Saturday, November 30, 2013

First week in Uganda

I don't really care how long things take now, the clock stopped with meeting him. He is just what we hoped for and yet we don't know him at all. Each day he reveals a little more and our relationship is one day longer.

Time is in a very suspended state: each day tackling a few new tasks in a city that's utterly wild, feels like a rural New York City or formal camping (every year Eric and I and his friends head into the woods and dress up in our finest) - the madams here often walk down the red earth road in satin gowns or elaborate African attire.

We arrived in Kampala a few days ago. jet lagged and slowed by the heat, we slept for the first day. Breakfast was in their open air cafe: instant kaawa, buttered potatoes, white bread with jam, boiled egg, pineapple, guava, watermelon and mysterious and delicious fruit juice. I felt like William S. Burroughs in Mexico.

The orphanage or children's home is only a block away and up the hillside. I sort of like the word orphanage as it conjures up a lot of appropriate imagery though it's not completely fair. I get the impression the women or madams never put our son on the ground. He insists on being carried. When we first saw him he was sitting in the middle of the floor with another baby. The TV was on and the room was dark. The caretakers were all sitting on the couch. We sort of popped in on them when they weren't expecting it...and it was after hours. Luke (Luk-a), this is your mami. This is your dati.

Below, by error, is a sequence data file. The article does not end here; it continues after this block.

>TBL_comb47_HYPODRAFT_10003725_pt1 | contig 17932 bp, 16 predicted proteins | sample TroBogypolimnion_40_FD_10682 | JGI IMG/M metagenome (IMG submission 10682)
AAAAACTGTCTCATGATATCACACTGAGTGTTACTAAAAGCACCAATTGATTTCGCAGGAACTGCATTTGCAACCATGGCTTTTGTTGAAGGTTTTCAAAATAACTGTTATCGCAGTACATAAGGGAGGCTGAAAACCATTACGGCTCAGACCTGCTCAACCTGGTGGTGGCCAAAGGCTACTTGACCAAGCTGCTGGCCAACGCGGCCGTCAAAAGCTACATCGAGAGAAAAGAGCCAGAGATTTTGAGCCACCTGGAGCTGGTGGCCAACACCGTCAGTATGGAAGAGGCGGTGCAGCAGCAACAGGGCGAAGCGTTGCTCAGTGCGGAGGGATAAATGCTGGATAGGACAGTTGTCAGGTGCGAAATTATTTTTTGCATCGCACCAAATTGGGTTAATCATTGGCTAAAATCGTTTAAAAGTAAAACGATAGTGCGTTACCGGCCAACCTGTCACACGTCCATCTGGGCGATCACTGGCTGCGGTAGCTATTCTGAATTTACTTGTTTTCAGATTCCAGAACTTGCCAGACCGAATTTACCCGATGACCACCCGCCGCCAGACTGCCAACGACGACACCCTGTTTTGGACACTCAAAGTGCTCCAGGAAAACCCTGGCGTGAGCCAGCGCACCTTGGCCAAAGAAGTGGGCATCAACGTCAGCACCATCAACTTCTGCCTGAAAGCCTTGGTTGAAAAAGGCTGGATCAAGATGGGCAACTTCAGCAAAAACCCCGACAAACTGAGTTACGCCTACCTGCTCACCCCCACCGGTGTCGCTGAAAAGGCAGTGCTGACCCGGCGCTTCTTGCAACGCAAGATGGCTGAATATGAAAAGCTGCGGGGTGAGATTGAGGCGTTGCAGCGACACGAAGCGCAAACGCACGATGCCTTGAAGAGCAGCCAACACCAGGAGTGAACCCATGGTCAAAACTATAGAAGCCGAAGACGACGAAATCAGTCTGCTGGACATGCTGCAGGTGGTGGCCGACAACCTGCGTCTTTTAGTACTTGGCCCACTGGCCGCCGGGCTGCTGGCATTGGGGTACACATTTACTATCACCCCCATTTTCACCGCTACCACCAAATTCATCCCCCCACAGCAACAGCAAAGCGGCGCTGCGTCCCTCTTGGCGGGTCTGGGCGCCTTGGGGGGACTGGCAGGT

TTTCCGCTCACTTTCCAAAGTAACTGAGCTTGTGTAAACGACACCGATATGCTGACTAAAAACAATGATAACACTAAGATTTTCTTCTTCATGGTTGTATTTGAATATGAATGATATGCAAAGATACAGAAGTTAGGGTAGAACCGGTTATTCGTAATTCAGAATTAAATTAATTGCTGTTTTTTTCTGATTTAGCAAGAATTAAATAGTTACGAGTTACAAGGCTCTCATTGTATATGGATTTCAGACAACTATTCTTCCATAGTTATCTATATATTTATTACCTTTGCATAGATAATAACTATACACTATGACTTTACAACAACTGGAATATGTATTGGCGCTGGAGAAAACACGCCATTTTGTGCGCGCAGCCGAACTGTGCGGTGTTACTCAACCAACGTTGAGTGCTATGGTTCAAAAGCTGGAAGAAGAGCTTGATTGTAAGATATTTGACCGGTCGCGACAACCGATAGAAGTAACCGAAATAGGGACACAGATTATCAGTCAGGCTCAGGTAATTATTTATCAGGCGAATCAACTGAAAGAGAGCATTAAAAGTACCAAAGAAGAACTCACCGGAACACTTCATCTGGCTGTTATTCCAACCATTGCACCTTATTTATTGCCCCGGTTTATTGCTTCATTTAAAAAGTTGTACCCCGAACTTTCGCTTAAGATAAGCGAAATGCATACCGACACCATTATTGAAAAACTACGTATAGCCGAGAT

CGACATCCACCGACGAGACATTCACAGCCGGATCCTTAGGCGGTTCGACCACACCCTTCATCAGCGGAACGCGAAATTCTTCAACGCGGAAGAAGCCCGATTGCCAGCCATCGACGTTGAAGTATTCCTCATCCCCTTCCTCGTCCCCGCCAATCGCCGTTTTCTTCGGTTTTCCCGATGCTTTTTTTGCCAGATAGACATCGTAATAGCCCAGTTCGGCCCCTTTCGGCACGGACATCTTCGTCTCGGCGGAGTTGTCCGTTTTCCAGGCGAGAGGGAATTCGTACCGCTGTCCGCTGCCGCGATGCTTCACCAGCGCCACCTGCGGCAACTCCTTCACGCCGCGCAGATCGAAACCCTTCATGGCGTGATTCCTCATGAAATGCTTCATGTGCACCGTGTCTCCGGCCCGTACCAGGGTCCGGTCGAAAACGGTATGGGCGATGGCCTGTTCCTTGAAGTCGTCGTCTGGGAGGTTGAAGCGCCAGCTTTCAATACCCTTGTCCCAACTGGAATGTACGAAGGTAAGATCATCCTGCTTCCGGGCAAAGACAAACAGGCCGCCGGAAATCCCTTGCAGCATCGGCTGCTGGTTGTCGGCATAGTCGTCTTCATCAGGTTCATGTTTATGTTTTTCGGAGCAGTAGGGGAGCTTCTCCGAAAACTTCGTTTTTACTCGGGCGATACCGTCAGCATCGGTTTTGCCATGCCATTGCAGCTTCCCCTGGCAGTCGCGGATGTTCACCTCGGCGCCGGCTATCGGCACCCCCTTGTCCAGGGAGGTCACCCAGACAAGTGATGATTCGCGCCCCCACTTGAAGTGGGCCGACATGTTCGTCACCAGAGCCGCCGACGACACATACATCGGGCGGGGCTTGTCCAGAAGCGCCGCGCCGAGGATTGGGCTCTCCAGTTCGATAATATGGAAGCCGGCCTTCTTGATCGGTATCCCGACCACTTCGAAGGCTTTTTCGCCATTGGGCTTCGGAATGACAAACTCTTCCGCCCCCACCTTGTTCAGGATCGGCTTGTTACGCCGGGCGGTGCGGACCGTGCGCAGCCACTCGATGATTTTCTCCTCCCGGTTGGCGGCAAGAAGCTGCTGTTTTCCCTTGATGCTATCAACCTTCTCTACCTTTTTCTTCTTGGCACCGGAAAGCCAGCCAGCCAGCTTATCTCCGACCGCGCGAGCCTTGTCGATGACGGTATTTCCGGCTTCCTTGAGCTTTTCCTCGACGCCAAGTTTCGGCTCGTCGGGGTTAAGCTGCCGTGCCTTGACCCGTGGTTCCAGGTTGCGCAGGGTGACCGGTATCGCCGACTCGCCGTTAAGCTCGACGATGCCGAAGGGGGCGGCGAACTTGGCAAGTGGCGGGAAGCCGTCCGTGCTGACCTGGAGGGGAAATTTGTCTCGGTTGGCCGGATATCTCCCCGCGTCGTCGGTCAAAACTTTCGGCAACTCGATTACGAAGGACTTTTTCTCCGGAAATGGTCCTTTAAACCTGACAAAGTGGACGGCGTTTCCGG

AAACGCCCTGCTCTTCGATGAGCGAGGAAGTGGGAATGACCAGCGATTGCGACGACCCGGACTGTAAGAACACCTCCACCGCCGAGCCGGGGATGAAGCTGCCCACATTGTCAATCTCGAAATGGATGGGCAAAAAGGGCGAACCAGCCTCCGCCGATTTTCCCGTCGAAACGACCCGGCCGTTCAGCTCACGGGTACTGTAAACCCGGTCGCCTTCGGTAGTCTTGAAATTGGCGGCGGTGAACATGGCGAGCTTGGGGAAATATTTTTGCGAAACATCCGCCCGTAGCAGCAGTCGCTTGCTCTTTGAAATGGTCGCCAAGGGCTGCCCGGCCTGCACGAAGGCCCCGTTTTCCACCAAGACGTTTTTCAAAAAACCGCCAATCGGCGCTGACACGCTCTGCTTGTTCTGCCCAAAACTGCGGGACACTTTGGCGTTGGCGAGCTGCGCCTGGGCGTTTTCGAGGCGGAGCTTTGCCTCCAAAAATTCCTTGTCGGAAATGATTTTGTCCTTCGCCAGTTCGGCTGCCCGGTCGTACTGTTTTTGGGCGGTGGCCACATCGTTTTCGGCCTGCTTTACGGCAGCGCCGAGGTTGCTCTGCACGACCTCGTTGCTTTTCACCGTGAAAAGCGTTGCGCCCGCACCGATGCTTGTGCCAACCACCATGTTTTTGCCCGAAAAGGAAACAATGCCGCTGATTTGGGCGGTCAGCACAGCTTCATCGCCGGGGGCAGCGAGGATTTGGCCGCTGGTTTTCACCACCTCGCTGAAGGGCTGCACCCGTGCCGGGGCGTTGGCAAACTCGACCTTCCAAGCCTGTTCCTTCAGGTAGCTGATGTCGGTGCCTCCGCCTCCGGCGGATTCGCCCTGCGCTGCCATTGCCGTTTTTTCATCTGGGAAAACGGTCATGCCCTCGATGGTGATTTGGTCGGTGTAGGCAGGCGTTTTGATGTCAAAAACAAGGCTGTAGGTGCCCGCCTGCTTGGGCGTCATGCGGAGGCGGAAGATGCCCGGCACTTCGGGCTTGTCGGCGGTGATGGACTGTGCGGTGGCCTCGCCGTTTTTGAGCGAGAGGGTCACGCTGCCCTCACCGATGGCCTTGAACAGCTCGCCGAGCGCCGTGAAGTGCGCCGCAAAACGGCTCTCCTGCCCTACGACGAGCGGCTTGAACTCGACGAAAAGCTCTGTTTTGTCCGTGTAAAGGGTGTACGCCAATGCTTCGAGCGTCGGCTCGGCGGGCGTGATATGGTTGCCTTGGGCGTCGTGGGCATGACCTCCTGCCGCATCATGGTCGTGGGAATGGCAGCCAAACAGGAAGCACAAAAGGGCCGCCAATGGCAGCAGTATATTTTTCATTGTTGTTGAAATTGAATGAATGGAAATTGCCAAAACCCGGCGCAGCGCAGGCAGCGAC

We see him for a couple of hours everyday, but he can't join us until after the court date on Wednesday, Dec. 4. He is calm with us and doesn't cry, but he is visibly sad and often reaches out for a madam. This is the best thing Eric and I have ever done with our lives, but it is one of the saddest days for him. He will be discrupted from everything he knows as his life. Imagine if you were taken from your home right now, as you read this, placed in a foreign country, with a different language, with different looking people, and you wont see your family as you know them again. Oh but there are horses and food and attention and...yet it doesn't replace what you had grown to know and love. It was familiar and safe.

I don't want to end my first entry on a downbeat. But the alternative for him is dire, perhaps deadly. There are way too many impoverished children here WITH parents. He has no family that can afford to care for him, educate him, provide him access and options. We can. I hope he understands that one day and can mend this great tear. See it as choosing survival. Choosing life. Choosing family.